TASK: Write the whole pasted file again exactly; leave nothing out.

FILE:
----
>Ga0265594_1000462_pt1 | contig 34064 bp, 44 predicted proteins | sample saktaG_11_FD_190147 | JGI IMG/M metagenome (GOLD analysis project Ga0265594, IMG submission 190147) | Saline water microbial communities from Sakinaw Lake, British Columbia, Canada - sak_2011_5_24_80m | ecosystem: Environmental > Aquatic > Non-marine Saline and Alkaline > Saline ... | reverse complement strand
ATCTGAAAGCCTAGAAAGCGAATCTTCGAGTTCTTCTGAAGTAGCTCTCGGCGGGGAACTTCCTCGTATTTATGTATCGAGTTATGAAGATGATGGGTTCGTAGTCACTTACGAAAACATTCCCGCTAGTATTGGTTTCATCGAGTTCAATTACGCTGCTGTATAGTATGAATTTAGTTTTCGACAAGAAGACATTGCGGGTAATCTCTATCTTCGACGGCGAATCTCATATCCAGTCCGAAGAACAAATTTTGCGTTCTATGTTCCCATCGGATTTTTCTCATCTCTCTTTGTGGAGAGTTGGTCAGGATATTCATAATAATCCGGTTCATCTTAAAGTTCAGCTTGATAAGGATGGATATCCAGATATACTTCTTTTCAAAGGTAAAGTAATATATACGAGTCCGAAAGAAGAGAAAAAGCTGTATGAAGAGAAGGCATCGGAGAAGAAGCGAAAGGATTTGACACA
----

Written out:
>Ga0265594_1000462_pt1 | contig 34064 bp, 44 predicted proteins | sample saktaG_11_FD_190147 | JGI IMG/M metagenome (GOLD analysis project Ga0265594, IMG submission 190147) | Saline water microbial communities from Sakinaw Lake, British Columbia, Canada - sak_2011_5_24_80m | ecosystem: Environmental > Aquatic > Non-marine Saline and Alkaline > Saline ... | reverse complement strand
ATCTGAAAGCCTAGAAAGCGAATCTTCGAGTTCTTCTGAAGTAGCTCTCGGCGGGGAACTTCCTCGTATTTATGTATCGAGTTATGAAGATGATGGGTTCGTAGTCACTTACGAAAACATTCCCGCTAGTATTGGTTTCATCGAGTTCAATTACGCTGCTGTATAGTATGAATTTAGTTTTCGACAAGAAGACATTGCGGGTAATCTCTATCTTCGACGGCGAATCTCATATCCAGTCCGAAGAACAAATTTTGCGTTCTATGTTCCCATCGGATTTTTCTCATCTCTCTTTGTGGAGAGTTGGTCAGGATATTCATAATAATCCGGTTCATCTTAAAGTTCAGCTTGATAAGGATGGATATCCAGATATACTTCTTTTCAAAGGTAAAGTAATATATACGAGTCCGAAAGAAGAGAAAAAGCTGTATGAAGAGAAGGCATCGGAGAAGAAGCGAAAGGATTTGACACA